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More Roof Collapses Reported Around New England



    Authorities say about 30 children had to be evacuated after the awning came crashing down due to snow. (Published Wednesday, Feb. 18, 2015)

    Authorities are responding to more roof collapses around New England as clean up from historic snowfall continues around the region.

    According to Massachusetts Emergency Management Agency, more than 80 building collapses have been reported since Feb. 9. The buildings include homes, the agency said.

    In Braintree, Massachusetts, Mayor Joe Sullivan said the city is monitoring a situation at a Kmart that was closed due to roof collapse concerns. Sullivan said there is some cracking on the interior ceiling and the snow is being removed by the company.

    Katherine Reynolds had to turn back around after she found out the Petsmart two doors down was also closed for business, since the shopping mall owner had crews clearing the roof of all the stores.

    "Store's closed, we'll keep moving on. This is the first time I've left the house in two weeks," she said.

    Meanwhile, the awning above a commercial building on Tewksbury's Main Street partially collapsed around 9 a.m. Wednesday. Police say the building, which had several businesses, including a daycare, was evacuated and there were no reports of any injuries.

    Photo credit: necn

    In Sutton, a roof collapsed at the Sutton Square Plaza. Sutton police say all of the businesses in the plaza, including the U.S. Post Office, have been closed, and there is no access to the plaza parking lot. Fire, police, EMS and the building's inspector are waiting for a structural engineer who will check the building's condition for roof clearing of the remaining snow drifts.

    "The average weight of the snow on your roof right now is about 7 pounds because its light and fluffy. Start adding water to that, it triples to 21 pounds and I'm talking 21 pounds or 7 pounds per cubic foot," Massachusetts Department of Public Safety Commissioner Thomas Gatzunis said.

    Officials recommend homeowners and business owners pay attention to the walls for signs of cracks.

    "If things are changing dramatically, something's happening," Gatzunis said. 

    MEMA also reported the following collapsed buildings, partially collapsed buildings and buildings at risk due to snow-releated damage:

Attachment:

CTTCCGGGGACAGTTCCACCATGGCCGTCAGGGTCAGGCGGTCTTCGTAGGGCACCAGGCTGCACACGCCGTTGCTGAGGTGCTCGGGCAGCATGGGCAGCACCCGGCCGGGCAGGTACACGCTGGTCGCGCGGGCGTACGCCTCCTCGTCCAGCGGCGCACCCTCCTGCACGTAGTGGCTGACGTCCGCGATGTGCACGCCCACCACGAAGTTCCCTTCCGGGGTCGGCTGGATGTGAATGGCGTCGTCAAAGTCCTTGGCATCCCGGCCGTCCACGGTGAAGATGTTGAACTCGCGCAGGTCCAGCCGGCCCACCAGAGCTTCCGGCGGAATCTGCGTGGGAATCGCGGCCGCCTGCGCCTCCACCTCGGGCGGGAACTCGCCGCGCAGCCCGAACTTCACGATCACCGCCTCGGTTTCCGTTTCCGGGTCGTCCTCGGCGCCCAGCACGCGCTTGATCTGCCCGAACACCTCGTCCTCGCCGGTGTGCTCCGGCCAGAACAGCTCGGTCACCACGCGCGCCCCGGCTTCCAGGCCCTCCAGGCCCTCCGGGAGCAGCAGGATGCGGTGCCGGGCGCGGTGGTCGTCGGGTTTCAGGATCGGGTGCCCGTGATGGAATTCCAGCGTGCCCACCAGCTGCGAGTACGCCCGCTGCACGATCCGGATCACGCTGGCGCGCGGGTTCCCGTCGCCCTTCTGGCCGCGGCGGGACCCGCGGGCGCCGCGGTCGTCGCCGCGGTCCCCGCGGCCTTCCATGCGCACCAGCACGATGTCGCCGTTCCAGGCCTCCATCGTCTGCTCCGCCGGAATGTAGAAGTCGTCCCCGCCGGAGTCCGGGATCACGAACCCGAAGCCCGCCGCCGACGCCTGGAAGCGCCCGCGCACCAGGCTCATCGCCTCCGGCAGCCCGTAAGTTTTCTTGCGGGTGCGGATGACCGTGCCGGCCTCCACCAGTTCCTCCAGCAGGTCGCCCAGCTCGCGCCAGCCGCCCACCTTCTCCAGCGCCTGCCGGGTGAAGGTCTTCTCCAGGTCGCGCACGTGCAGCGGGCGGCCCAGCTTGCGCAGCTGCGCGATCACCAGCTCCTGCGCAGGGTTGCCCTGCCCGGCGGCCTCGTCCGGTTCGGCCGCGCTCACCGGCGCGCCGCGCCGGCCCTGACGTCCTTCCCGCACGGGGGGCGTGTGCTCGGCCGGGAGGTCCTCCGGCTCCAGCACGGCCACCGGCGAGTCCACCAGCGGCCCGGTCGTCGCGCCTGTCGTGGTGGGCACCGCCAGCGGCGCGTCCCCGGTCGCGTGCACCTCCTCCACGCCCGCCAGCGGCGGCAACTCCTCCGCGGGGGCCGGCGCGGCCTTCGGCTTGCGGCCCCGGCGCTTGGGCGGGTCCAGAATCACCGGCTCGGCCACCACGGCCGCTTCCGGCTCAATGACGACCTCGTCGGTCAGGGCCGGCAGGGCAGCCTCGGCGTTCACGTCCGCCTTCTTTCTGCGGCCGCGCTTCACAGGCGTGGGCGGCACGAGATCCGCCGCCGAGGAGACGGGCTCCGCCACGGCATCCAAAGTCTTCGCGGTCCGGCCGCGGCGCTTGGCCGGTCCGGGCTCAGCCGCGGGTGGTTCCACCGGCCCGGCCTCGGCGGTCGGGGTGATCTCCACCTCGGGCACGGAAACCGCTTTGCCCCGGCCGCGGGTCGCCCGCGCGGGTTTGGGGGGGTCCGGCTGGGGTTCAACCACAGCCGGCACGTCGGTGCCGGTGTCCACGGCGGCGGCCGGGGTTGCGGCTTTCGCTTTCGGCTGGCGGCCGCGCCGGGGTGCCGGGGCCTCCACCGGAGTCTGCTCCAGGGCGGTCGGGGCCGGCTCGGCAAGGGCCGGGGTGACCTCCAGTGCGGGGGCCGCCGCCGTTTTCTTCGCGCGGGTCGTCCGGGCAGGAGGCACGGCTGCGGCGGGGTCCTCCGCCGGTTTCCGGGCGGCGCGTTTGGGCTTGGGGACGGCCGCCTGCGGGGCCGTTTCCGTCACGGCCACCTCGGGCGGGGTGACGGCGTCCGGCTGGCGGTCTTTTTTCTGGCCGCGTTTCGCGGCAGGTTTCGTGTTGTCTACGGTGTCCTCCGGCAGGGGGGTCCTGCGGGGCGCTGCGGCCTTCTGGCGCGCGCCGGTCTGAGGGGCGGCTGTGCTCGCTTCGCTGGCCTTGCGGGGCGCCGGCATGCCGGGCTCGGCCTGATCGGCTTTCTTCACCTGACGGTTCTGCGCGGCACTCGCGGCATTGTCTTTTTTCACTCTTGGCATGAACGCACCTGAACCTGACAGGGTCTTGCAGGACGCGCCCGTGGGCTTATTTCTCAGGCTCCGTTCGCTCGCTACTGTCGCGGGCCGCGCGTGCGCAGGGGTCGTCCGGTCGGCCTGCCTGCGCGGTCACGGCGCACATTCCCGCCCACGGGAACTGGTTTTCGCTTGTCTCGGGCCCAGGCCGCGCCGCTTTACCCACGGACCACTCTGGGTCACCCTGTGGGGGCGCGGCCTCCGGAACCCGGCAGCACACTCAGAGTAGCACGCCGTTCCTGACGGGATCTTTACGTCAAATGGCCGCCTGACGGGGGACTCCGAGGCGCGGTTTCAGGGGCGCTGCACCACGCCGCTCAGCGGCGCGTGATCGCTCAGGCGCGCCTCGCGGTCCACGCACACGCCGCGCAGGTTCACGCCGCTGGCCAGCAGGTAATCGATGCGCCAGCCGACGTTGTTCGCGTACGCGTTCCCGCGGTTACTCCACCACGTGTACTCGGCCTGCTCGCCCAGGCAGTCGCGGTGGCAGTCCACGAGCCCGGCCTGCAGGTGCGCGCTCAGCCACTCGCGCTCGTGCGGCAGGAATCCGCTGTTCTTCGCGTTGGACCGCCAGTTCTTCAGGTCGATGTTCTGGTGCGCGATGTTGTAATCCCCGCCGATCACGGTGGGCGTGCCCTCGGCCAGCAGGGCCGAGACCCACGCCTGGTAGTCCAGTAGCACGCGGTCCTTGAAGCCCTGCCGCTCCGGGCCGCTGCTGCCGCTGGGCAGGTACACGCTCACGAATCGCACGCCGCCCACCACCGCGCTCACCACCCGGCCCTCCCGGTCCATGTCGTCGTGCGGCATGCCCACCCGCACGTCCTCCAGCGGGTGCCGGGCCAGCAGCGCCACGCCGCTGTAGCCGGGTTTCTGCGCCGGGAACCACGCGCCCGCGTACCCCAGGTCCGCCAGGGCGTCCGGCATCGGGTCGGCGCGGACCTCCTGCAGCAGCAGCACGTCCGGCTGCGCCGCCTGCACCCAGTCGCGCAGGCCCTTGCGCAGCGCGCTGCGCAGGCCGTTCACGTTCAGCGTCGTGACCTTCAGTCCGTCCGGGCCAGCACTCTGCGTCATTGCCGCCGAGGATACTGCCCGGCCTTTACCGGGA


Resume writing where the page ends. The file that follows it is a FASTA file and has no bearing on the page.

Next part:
• Wilmington: 45 Industrial Way
    • Waltham: 73 Pond St.
    • Manchester-by-the-Sea: 157A Pine St.
    • Beverly: 425 Cabot St.
    • Salem: 435 Highland Ave. and 220 Highland Ave.
    • Clinton 18-20 High St.

    Crews Work to Stop Roof Collapses Before They Crash DownCrews Work to Stop Roof Collapses Before They Crash DownAs snow continues to pile on roofs across New England, crews are working around the clock trying to spot a disaster before it comes crashing down. (Published Wednesday, Feb. 18, 2015)

    The damage at a Boston furniture store was noticed by a crew of Suffolk County inmates clearing sidewalks.

    "We're opening up all the handicap ramps, crosswalks, hydrants, basically any area of foot travel," Suffolk County Deputy Sheriff Michael O'Day said.

    The store was issued a violation for its damaged gutters and lackluster snow removal, but officials say the goal isn't to punish businesses and home owners - it's to prevent problems like these.

    "Clean the snow, ice off the roof that'll stop the damage from continuing," John Meany, Assistant Commissioner of Boston Inspectional Services, said.

    So Boston Inspectional Services has been driving and walking around the city identifying problem properties that have snow on the roof or porches that could have structural integrity issues as it warms up or the rain comes.

    "Be really observant of what's going on in your buildings and your yard, taking care of these roof drains I can't stress that enough because once this thing starts cycling through it will create more problems," BIS Building Commissioner William Christopher said.

    Christopher says you also need to pay attention to signs that your roof is having problems, such as leaks, creaking and cracks in the structure.

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